Talking About Cities, with Aaron Renn

“You go to some of these places [Midwestern cities], the question they ask when they meet you is ‘where did you go to high school’?… The fact that where you went to high school is a social marker places you in a community. You go to Washington DC and nobody cares where you went to high school… In New York, they ask ‘where are you from?’ because it is assumed that you are not from here. Some of these places in the Midwest… need more outsiders to come in because outsiders are the natural constituency of the new.” _____Aaron Renn

AaronRennAaron Renn, a Senior Fellow at the Manhattan Institute, speaks to Sami J. Karam about US cities. What makes the large coastal cities so successful? What are the prospects for mid-sized and smaller cities in the Rust Belt? What is the current state of play for mass transit? What role does immigration play in the development of cities?

Among the cities discussed, New York, Los Angeles, Chicago, Boston, Washington DC, Seattle, Houston, Dallas, Austin, San Francisco, Charlotte, Minneapolis-St Paul, Nashville, Columbus, Cincinnati, Pittsburgh, St Louis, Cleveland, Detroit, Madison, Iowa City, Rochester (MN), Singapore, Paris.

Topics include:

  • 0:00 Introduction of Aaron Renn
  • 1:15 What makes the large coastal cities so successful at creating wealth?
  • 8:30 Can a large city become dominant in a new sector? (e.g., New York in tech)
  • 13:00 How would you categorize non-coastal cities in terms of their prospects?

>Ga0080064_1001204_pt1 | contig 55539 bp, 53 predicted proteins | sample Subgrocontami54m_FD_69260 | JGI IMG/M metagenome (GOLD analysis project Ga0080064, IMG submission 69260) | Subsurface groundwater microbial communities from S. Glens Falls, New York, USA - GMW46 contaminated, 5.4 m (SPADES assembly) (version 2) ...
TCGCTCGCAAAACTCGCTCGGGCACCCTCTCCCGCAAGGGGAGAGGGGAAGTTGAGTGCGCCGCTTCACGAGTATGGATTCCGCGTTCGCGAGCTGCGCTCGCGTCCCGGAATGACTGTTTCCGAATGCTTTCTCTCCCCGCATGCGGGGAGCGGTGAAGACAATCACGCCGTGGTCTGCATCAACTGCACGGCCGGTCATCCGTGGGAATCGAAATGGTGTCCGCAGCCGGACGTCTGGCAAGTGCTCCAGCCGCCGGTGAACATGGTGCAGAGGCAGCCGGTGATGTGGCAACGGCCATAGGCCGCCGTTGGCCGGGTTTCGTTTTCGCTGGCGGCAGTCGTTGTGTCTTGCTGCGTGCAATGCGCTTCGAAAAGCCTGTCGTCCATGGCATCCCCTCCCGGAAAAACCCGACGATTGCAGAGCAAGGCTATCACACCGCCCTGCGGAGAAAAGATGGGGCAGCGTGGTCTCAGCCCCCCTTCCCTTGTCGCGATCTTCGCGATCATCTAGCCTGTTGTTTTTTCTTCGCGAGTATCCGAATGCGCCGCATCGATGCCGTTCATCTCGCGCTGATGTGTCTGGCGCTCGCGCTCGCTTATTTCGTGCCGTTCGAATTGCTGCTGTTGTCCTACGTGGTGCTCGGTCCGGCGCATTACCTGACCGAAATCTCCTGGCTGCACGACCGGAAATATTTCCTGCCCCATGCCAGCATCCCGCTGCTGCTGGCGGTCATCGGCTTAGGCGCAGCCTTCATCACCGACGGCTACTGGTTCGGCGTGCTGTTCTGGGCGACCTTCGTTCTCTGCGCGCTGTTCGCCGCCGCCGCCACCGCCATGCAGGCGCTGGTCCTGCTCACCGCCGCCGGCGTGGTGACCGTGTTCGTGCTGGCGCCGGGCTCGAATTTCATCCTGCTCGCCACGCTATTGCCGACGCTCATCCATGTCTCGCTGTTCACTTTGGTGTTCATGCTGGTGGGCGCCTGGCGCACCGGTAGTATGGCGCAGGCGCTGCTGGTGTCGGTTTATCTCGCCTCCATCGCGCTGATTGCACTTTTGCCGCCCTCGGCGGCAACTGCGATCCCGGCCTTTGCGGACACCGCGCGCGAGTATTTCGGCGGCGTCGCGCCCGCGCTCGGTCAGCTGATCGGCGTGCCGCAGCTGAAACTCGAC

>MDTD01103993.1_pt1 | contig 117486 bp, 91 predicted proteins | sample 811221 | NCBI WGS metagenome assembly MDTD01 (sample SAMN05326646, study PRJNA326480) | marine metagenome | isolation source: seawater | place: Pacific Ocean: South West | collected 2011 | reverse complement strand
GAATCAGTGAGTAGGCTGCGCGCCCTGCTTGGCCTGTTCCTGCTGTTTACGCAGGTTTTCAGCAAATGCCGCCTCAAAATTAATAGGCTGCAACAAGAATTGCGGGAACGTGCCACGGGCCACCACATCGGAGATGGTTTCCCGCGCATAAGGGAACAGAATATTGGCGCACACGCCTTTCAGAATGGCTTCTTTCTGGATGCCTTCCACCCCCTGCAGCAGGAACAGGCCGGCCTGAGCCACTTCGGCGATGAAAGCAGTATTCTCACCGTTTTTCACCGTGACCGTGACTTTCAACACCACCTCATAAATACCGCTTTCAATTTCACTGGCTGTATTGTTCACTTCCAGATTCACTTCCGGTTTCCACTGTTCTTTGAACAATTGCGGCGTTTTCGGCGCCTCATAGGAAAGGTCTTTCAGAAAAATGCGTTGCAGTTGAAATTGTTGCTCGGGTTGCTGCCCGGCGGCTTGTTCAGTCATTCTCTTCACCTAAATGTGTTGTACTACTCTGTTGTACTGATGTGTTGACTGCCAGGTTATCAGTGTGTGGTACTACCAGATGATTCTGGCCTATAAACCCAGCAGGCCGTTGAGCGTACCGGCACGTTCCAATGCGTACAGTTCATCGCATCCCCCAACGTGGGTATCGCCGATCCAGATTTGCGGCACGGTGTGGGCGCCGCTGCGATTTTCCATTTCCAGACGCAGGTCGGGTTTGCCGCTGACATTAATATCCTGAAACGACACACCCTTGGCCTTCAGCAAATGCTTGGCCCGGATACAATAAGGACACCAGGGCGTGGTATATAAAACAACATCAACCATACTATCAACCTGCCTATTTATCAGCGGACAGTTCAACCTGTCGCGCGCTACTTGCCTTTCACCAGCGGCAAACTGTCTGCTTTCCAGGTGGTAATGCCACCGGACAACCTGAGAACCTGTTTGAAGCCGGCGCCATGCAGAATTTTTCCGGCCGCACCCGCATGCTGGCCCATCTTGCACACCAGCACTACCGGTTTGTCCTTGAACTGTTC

• 16:30 Why some cities are struggling while others are restructuring successfully
  • 20:55 Will some smaller cities turn into ghost towns within twenty years?
  • 26:35 What is going on with Detroit’s recovery?
  • 30:40 The role of new immigrants in the development of a city
  • 36:50 Immigration policy in Canada and Australia compared to the US and UK
  • 43:50 What is the future for mass transit?
  • 48:00 The lack of city to city benchmarking in infrastructure costing and execution
  • 53:40 Is there anything going on in high-speed rail, other than in California?
  • 59:40 The decline of trust in institutions and the problem of cronyism.

TO HEAR THE PODCAST, CLICK HERE OR ON THE TIMELINE BELOW:

Immigration and Trust

Do we only really trust people who are like us? And if so, is that a mistake?

Distrust of the unfamiliar and the foreign is a natural survival mechanism for most species, including the human species. But, if empirical evidence is worth anything, a reflexive distrust of the foreigner cannot be said to be equally benign. Distrust sows fear. And fear plays in the hands of demagogues and can turn into a contagious pathology with numerous undesirable consequences.

One of these consequences is an excess of caution. Safety is important but an obsession with safety is counterproductive. Locking your door at night is prudent, but fear of ever leaving your house can lead to atrophy and other physical and mental degradations. As in most things, a fine calibration between the desire for safety and the need to accept minimal risks is likely to yield the best outcome. Read more